Jupiter – friend or foe? II: the Centaurs

  title={Jupiter – friend or foe? II: the Centaurs},
  author={Jonti Horner and Barrie W. Jones},
  journal={International Journal of Astrobiology},
  pages={75 - 80}
Abstract It has long been assumed that the planet Jupiter acts as a giant shield, significantly lowering the impact rate of minor bodies upon the Earth, and thus enabling the development and evolution of life in a collisional environment which is not overly hostile. In other words, it is thought that, thanks to Jupiter, mass extinctions have been sufficiently infrequent that the biosphere has been able to diversify and prosper. However, in the past, little work has been carried out to examine… Expand
Jupiter – friend or foe? III: the Oort cloud comets
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Jupiter: Cosmic Jekyll and Hyde.
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The influence of Jupiter, Mars and Venus on Earth’sorbital evolution
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It has long been thought that the presence of a giant planet is a pre-requisite for the development of life on potentially habitable planets. Without Jupiter, it was argued, the Earth would have beenExpand
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In coming years, the first truly Earth-like planets will be discovered orbiting other stars, and the search for signs of life on these worlds will begin. However, such observations will be hugelyExpand
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  • J. Horner, B. Jones
  • Computer Science, Physics
  • International Journal of Astrobiology
  • 2010
This work reviews the various planetary, dynamical and stellar influences that could influence the habitability of exoEarths and decides where to focus the first detailed search for life beyond the authors' Solar System. Expand
Prospecting for exo-Earths in multiple planet systems with a gas giant
In this work, we hunt for the best places to find exo-Earths in the currently known exoplanet population. While it is still unclear whether Jupiter had a beneficial or detrimental effect on theExpand


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Abstract The asteroids are a major source of potential impactors on the Earth today. It has long been assumed that the giant planet Jupiter acts as a shield, significantly lowering the impact rate onExpand
On the origin of the unusual orbit of Comet 2P/Encke
Abstract The orbit of Comet 2P/Encke is difficult to understand because it is decoupled from Jupiter—its aphelion distance is only 4.1 AU . We present a series of orbital integrations designed toExpand
Possible consequences of absence of “jupiters” in planetary systems
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  • Physics, Medicine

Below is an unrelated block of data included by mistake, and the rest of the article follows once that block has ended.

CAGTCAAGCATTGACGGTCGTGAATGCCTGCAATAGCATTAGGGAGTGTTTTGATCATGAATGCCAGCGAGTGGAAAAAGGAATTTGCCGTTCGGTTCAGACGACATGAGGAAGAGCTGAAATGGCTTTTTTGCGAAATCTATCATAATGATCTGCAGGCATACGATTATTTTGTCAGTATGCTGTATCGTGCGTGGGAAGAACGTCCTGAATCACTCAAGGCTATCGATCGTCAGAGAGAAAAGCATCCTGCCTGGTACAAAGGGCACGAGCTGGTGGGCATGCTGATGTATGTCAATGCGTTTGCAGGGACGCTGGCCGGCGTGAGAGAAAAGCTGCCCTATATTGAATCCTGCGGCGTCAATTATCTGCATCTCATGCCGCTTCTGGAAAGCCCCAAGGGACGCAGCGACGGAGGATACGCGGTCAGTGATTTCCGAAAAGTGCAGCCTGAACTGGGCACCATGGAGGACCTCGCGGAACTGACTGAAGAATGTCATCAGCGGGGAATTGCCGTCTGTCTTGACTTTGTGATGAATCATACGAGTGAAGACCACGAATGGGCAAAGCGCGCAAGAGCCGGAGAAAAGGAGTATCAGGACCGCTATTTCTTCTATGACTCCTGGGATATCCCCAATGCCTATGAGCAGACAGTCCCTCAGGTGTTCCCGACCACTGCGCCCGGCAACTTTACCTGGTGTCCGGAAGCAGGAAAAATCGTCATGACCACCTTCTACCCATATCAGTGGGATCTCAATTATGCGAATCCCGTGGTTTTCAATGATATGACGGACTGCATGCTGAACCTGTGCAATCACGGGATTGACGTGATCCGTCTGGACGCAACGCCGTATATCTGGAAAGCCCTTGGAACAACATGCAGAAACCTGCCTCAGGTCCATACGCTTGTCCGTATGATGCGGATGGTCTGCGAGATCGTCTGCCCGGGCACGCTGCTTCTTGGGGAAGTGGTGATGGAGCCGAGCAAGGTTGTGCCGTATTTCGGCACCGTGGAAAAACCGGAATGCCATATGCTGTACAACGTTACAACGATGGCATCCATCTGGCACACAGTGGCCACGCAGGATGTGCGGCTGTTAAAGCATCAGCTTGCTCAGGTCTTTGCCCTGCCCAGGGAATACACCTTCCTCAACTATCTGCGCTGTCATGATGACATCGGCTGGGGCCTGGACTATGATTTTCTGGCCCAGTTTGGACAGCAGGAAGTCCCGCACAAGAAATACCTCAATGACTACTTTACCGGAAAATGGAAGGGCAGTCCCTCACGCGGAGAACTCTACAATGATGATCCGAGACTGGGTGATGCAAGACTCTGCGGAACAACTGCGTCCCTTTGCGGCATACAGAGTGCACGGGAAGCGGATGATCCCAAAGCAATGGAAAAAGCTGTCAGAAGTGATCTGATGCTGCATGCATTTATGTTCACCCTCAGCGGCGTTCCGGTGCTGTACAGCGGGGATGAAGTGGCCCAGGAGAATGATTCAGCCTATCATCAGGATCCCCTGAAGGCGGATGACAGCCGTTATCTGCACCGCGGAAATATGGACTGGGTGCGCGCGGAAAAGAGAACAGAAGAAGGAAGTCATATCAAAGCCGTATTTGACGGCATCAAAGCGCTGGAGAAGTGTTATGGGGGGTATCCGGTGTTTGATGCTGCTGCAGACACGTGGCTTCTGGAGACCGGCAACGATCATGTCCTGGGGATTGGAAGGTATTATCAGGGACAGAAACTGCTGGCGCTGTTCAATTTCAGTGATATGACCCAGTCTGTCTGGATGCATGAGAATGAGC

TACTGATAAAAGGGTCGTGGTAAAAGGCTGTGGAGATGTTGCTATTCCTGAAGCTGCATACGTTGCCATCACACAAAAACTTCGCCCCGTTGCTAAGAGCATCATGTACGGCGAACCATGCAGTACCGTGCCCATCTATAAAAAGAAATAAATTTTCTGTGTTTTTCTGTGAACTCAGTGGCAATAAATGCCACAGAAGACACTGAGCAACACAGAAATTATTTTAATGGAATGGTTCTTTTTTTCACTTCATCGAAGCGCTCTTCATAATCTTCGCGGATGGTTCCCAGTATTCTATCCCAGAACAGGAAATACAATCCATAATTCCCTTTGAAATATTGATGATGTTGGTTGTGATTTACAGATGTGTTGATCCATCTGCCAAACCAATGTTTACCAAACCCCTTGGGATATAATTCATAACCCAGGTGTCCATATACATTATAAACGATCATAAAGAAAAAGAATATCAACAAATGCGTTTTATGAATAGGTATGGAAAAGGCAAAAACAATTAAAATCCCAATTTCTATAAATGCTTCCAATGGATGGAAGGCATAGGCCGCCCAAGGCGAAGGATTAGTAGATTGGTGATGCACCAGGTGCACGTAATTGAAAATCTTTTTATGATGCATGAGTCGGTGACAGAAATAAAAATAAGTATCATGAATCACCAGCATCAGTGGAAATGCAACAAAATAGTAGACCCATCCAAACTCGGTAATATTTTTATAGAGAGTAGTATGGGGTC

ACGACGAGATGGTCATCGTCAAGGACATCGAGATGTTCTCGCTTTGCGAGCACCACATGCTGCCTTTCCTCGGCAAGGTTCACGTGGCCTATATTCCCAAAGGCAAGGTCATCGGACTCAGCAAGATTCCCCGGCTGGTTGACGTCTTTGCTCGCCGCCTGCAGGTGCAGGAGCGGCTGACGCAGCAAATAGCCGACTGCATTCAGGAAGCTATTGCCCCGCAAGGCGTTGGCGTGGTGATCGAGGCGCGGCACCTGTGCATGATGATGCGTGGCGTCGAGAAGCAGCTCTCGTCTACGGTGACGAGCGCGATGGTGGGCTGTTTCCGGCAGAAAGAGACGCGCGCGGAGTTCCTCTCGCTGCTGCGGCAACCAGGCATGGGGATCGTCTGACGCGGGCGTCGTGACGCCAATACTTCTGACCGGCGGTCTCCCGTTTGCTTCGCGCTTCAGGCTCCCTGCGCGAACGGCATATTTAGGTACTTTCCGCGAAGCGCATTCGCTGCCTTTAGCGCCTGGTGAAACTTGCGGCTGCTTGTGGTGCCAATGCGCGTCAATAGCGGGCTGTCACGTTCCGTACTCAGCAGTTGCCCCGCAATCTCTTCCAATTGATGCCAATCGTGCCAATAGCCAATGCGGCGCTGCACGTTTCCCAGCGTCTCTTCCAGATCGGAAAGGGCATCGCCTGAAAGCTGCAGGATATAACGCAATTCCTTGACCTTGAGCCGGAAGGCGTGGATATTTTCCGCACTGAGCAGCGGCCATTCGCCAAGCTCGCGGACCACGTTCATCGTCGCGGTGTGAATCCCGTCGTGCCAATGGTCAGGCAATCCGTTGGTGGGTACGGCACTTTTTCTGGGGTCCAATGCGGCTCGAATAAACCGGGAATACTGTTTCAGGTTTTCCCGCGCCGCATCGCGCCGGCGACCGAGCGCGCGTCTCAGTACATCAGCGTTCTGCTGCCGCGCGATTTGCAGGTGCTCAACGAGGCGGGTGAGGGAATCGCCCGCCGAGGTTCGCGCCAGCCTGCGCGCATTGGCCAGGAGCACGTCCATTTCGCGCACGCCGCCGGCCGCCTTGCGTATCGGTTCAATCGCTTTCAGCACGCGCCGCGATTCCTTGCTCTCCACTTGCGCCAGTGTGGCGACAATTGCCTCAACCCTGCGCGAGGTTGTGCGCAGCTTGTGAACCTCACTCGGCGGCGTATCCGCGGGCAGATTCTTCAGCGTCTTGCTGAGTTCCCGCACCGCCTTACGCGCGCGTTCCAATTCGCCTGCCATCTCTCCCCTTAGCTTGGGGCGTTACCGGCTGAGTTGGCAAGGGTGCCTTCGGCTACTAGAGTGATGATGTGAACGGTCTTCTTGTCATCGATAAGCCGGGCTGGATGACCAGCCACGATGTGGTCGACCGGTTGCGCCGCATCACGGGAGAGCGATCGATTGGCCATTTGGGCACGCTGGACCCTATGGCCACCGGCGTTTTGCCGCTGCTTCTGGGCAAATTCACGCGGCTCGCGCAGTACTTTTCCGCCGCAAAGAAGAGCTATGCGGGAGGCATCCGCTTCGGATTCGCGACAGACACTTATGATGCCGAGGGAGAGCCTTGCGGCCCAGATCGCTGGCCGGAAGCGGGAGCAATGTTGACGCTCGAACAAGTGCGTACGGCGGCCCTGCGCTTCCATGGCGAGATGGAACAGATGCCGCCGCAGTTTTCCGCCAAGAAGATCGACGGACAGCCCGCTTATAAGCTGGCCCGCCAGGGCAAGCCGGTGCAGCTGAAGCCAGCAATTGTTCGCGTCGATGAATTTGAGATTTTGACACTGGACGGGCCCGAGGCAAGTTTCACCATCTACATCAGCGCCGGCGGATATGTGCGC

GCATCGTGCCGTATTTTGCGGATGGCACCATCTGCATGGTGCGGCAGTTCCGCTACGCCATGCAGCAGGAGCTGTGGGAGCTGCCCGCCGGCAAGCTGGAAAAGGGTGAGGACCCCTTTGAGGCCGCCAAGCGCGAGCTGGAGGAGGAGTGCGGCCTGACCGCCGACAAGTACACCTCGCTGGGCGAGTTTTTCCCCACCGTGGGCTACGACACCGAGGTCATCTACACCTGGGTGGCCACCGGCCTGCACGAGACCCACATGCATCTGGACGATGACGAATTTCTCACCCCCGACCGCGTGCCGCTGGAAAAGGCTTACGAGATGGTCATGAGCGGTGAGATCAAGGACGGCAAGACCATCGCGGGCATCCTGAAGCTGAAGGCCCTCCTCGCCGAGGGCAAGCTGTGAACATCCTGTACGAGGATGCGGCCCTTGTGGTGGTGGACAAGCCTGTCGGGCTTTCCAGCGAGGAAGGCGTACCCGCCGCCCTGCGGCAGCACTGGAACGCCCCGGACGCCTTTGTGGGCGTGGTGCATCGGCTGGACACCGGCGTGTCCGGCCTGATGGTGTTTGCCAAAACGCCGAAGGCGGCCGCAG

• Astrophysics and space science
  • 1994
The formation of the gas giant planets Jupiter and Saturn probably required the growth of massive ∼ 15 Earth-mass cores on a time scale shorter than the ∼ 107 time scale for removal of nebular gas, but the probability of similar gas giants occurring in other planetary systems is unclear. Expand
From the Kuiper Belt to Jupiter-Family Comets: The Spatial Distribution of Ecliptic Comets☆
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This model not only naturally explains the Late Heavy Bombardment, but also reproduces the observational constraints of the outer Solar System. Expand
The populations of comet-like bodies in the Solar system
A new classification scheme is introduced for comet-like bodies in the Solar system. It covers the traditional comets as well as the Centaurs and Edgeworth–Kuiper belt objects. At low inclinations,Expand
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Large-scale simulations of the Centaur population are carried out. The evolution of 23 328 particles based on the orbits of 32 well-known Centaurs is followed for up to 3 Myr in the forward andExpand
Persistent hazardous environments around stars older than the Sun
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  • International Journal of Astrobiology
  • 2006
Collisions amongst comets create belts of orbiting debris and, by using submillimetre wavelength observations, these collision zones can be imaged around nearby stars. An image of the closest SolarExpand
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Detailed orbit integrations of clones of five Centaurs ‐ namely, 1996 AR20, 2060 Chiron, 1995 SN55, 2000 FZ53 and 2002 FY36 ‐ for durations of ∼3 Myr are presented. One of our Centaur sample startsExpand
Perihelion evolution of observed new comets implies the dominance of the galactic tide in making Oort cloud comets discernable
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